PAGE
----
The other new enemies are the series’ first living human opposition. This is one addition to Dead Space 3 that fell flat. The Unitologist extremists are predictable cannon fodder that have the unfair ability to shoot you without any kind of hit detection on your part. I found numerous occasions in which I died with no prior warning because there is no feedback while being shot by the Unitologists’ assault rifles. I could stand there while their terrible AI fed round after round into me and my controller would not vibrate nor would Isaac react on screen until falling to a bloody mess on the ground. Fortunately, the areas with human enemies are few and far between so this is not something that is a game breaker, but rather ends up being a minor annoyance.
The new weapon crafting system can be a bit daunting and overwhelming when compared to the old method of upgrading your gear, but you can quickly become enraptured in playing with the vast variety of weapon combinations, especially as you progress through the game and pick up additional weapon parts and mods. The game provides a weapon crafting arena in the main menu where you can play with the customization and then take on a few Necromorphs to see what you like without affecting your story progress. Your inventory is then saved and the newly crafted weapon will be ready to go when you get back into the story.
In fact, your inventory is completely universal across an individual save file. Gone are the days of being stuck at a specific point due to poor planning. If you find yourself with terrible weapons and no medpacks, you can use chapter select to go to a previous section of the game, or hop into co-op, acquire additional items and weapons, and continue from the point that you were stuck at with all of your additional inventory intact which is very liberating.
When jumping into co-op I didn’t have to readjust to a lower level rig or to less powerful weapons. Whether hosting the game as Isaac or joining a friend’s game as Carver, I was met with my full inventory, weapons, and upgrades that I had acquired on that save file. The differences in co-op are minute, but do lend to an extremely fun experience that does not detract from the overall feel of the game. The enemies will attack you slightly differently and puzzle solutions will vary, which works to make one of the best online cooperative experiences in recent memory. I am not much of an online multiplayer kind of person, but I significantly enjoyed my time sharing the Dead Space experience with a friend, almost more so than just playing through the game solo.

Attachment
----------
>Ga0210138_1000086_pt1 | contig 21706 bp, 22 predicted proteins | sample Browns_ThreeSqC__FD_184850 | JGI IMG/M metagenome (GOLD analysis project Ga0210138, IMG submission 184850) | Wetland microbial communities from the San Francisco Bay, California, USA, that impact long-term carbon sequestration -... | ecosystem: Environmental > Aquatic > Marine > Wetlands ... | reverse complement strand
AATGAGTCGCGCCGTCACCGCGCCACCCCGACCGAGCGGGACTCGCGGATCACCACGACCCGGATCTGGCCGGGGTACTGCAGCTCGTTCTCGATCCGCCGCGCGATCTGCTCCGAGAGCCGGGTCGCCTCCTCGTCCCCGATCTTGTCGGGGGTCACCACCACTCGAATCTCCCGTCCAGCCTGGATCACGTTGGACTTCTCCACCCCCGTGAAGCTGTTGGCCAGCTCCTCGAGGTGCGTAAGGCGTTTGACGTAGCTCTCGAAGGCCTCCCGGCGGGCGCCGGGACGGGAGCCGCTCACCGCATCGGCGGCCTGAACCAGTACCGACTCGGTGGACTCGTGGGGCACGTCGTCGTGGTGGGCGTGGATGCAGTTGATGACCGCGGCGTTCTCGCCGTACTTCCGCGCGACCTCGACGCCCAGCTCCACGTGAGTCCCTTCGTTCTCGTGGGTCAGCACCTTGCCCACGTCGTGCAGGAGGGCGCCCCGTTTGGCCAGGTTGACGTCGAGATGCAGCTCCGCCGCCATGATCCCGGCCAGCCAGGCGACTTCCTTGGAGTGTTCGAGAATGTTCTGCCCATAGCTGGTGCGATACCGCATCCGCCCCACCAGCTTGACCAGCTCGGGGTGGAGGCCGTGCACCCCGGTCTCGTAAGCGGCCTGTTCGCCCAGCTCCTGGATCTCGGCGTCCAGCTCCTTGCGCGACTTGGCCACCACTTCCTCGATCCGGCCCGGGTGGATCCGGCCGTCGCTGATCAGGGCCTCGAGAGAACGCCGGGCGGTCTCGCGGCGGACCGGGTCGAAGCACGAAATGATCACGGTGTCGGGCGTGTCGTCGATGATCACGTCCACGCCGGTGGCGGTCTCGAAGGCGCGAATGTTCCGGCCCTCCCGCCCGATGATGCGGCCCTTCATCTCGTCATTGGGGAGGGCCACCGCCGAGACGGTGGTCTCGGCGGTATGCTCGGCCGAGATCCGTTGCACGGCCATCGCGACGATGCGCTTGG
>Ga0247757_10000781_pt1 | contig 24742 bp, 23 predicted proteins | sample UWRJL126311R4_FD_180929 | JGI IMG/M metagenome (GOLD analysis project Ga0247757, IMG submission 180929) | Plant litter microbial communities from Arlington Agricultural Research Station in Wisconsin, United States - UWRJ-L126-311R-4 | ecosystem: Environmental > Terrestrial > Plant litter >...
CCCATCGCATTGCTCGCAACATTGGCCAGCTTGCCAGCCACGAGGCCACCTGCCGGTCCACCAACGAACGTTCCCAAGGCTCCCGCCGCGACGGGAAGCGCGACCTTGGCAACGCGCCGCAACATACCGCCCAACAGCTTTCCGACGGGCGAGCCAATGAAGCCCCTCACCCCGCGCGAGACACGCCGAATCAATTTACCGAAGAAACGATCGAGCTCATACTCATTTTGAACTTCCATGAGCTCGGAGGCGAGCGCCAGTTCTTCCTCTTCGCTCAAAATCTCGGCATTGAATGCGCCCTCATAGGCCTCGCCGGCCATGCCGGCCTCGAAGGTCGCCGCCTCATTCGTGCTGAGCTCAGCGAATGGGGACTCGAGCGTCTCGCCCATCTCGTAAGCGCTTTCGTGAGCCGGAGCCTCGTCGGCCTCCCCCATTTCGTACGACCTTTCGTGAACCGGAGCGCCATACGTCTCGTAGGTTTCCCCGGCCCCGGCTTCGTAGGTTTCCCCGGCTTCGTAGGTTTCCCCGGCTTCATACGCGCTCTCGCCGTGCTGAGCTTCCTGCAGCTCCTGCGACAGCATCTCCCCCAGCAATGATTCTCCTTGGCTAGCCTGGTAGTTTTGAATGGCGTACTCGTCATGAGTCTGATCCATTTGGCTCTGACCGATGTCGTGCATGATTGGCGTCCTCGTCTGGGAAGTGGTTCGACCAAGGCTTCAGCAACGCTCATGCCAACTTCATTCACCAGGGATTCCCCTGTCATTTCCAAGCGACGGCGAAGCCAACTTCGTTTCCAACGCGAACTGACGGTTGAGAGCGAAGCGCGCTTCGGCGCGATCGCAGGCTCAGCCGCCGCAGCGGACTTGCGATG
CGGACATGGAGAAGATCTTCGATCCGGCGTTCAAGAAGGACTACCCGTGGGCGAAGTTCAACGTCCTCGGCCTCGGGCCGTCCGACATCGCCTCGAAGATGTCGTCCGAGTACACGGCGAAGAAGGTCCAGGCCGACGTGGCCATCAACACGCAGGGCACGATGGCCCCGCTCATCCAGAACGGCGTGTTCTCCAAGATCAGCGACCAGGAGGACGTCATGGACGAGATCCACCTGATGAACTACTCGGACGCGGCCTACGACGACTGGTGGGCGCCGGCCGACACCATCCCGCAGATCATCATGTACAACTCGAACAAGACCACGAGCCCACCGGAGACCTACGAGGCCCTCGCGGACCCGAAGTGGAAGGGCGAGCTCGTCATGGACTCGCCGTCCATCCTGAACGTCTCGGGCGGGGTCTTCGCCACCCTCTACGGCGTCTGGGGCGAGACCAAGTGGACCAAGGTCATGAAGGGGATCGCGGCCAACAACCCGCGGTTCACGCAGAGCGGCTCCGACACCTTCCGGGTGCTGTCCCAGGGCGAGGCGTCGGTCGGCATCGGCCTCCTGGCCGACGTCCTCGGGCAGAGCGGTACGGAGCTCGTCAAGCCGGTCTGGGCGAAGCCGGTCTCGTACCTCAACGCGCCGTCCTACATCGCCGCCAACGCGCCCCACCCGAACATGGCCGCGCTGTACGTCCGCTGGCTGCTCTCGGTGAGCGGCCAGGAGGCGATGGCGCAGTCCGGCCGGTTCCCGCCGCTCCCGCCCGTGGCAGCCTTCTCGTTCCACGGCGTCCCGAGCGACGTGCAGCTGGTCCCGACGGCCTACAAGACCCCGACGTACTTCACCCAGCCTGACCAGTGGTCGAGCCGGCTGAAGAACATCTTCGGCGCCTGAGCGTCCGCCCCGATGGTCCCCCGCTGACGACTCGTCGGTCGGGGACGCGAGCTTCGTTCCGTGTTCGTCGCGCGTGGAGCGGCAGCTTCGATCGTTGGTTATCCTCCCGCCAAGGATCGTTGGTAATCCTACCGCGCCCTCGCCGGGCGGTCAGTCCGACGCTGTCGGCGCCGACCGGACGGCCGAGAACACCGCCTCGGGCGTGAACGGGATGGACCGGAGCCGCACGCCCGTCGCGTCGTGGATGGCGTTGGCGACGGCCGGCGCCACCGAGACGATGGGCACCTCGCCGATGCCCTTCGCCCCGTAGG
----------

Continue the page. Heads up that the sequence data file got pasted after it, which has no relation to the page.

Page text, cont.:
Even with Dead Space 3’s minor faults such as the psychological, personal terror being nowhere in sight, the human enemies being a terribly executed addition, and the graphics not making a huge leap, the game is simply fun. If you are more focused on how psychologically scary the game is going to be over how much fun it is to play, you may want to knock a point or two off of the score. Additionally, if you weren’t a fan of the first two games, then Dead Space 3 isn’t going to change your mind about the series.
Otherwise it’s great fun to step back into Isaac’s rig for all of the dismembering, tense edge-of-your-seat moments, and jumpy scares, as well as teaming up in co-op, without many things detracting from the overall fun factor of the game. The solo campaign on normal difficulty ran me in excess of 15 hours and the co-op missions added a couple of hours onto that, so the variety of New Game + options for replayability will ensure that you’ll be dismembering Necromorph limbs for a long time. I have already put over 25 hours into the game and had a hard time putting it down to actually write this review. Now I can finally get back to it.